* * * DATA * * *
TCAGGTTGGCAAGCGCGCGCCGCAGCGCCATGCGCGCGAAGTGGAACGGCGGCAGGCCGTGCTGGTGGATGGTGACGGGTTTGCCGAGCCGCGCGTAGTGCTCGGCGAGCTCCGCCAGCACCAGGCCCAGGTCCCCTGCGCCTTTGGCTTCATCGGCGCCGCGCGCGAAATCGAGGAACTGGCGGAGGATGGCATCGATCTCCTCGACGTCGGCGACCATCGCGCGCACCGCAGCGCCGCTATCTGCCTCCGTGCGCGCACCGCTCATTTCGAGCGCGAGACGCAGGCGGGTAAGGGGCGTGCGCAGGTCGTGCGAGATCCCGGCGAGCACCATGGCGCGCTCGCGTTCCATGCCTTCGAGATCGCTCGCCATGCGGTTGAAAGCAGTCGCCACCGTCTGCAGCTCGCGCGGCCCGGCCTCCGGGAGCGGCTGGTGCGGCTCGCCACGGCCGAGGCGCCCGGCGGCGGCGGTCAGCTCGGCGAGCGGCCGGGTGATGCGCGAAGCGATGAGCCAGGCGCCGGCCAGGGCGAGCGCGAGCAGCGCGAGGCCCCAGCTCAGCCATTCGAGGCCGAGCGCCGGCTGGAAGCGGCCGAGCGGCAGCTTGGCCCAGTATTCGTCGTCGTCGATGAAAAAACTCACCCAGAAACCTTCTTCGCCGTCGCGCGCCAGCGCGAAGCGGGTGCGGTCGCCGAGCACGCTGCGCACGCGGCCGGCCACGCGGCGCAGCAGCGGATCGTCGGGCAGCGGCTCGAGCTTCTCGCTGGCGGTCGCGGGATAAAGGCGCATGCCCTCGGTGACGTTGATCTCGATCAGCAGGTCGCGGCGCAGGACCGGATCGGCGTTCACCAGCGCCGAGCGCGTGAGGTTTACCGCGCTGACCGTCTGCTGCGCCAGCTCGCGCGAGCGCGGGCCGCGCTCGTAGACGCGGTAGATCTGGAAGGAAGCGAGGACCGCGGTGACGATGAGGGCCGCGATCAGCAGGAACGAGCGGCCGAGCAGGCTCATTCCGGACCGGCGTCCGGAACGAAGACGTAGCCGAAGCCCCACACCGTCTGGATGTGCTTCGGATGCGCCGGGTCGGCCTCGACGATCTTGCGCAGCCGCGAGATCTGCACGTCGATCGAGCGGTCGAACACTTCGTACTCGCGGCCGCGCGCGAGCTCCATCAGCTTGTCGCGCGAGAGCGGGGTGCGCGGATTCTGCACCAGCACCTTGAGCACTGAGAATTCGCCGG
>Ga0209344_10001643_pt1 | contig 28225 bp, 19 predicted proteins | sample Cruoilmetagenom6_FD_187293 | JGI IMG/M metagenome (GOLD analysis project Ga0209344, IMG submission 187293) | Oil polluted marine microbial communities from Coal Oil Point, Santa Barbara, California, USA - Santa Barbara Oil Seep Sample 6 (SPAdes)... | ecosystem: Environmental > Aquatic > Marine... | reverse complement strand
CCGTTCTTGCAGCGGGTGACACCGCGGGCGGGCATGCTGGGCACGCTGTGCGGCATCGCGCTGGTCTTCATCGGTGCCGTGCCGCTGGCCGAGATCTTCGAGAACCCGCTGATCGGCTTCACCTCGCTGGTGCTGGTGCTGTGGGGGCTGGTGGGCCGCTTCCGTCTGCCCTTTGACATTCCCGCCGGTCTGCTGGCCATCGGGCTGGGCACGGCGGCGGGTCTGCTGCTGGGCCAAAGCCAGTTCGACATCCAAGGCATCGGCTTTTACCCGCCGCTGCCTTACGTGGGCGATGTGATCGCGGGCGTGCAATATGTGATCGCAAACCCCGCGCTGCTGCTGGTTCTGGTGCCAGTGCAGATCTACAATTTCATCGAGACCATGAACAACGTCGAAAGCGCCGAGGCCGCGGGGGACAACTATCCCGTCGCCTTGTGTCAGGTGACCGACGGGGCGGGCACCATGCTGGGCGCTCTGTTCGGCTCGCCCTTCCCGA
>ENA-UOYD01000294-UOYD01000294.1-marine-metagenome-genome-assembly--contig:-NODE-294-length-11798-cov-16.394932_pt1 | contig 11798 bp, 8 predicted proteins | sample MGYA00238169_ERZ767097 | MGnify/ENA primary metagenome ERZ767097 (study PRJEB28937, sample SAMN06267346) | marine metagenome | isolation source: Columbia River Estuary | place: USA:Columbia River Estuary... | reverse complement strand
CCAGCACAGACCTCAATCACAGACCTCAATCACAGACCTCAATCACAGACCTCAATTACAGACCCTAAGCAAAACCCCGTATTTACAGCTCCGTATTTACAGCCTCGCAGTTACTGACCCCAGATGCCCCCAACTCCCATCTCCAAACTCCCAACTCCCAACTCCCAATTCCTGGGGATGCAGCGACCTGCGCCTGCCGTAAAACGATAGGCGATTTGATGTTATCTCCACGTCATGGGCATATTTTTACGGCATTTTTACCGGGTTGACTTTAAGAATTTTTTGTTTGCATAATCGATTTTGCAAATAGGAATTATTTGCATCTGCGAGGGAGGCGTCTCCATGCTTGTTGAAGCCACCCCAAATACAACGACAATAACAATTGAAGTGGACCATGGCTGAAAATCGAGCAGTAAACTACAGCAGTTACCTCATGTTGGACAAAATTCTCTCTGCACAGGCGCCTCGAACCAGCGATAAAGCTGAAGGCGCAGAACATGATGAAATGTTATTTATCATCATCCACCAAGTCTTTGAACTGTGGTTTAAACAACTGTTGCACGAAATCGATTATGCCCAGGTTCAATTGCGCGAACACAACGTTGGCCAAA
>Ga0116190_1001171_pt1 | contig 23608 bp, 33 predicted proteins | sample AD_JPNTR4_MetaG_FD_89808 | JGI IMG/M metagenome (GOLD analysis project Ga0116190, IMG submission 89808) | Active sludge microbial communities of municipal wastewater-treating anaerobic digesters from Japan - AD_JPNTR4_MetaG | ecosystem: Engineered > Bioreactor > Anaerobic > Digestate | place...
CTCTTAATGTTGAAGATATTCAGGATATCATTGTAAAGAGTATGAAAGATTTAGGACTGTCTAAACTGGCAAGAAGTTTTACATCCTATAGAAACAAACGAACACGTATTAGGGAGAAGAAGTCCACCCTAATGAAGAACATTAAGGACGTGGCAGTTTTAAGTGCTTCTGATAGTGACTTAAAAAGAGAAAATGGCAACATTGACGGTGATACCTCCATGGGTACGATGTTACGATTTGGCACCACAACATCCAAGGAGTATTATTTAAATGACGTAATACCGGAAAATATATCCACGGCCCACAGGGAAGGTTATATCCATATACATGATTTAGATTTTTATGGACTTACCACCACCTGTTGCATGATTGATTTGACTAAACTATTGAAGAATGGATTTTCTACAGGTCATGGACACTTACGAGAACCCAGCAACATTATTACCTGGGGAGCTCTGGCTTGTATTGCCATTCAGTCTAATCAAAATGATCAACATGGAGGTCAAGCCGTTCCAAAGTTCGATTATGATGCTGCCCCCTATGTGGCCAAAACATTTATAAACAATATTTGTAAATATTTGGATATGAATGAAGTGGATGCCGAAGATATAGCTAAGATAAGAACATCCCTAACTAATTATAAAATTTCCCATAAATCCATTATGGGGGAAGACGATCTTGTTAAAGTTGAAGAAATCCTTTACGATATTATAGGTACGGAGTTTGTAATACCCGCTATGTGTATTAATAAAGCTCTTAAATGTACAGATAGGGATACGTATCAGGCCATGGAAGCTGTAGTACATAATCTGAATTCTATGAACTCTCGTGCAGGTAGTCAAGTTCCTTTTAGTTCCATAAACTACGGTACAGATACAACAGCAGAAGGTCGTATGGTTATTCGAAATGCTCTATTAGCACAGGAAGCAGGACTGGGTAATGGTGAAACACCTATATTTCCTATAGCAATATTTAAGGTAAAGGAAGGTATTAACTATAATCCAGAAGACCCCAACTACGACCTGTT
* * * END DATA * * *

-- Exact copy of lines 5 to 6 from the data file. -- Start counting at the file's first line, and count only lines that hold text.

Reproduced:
CCAGCACAGACCTCAATCACAGACCTCAATCACAGACCTCAATCACAGACCTCAATTACAGACCCTAAGCAAAACCCCGTATTTACAGCTCCGTATTTACAGCCTCGCAGTTACTGACCCCAGATGCCCCCAACTCCCATCTCCAAACTCCCAACTCCCAACTCCCAATTCCTGGGGATGCAGCGACCTGCGCCTGCCGTAAAACGATAGGCGATTTGATGTTATCTCCACGTCATGGGCATATTTTTACGGCATTTTTACCGGGTTGACTTTAAGAATTTTTTGTTTGCATAATCGATTTTGCAAATAGGAATTATTTGCATCTGCGAGGGAGGCGTCTCCATGCTTGTTGAAGCCACCCCAAATACAACGACAATAACAATTGAAGTGGACCATGGCTGAAAATCGAGCAGTAAACTACAGCAGTTACCTCATGTTGGACAAAATTCTCTCTGCACAGGCGCCTCGAACCAGCGATAAAGCTGAAGGCGCAGAACATGATGAAATGTTATTTATCATCATCCACCAAGTCTTTGAACTGTGGTTTAAACAACTGTTGCACGAAATCGATTATGCCCAGGTTCAATTGCGCGAACACAACGTTGGCCAAA
>Ga0116190_1001171_pt1 | contig 23608 bp, 33 predicted proteins | sample AD_JPNTR4_MetaG_FD_89808 | JGI IMG/M metagenome (GOLD analysis project Ga0116190, IMG submission 89808) | Active sludge microbial communities of municipal wastewater-treating anaerobic digesters from Japan - AD_JPNTR4_MetaG | ecosystem: Engineered > Bioreactor > Anaerobic > Digestate | place...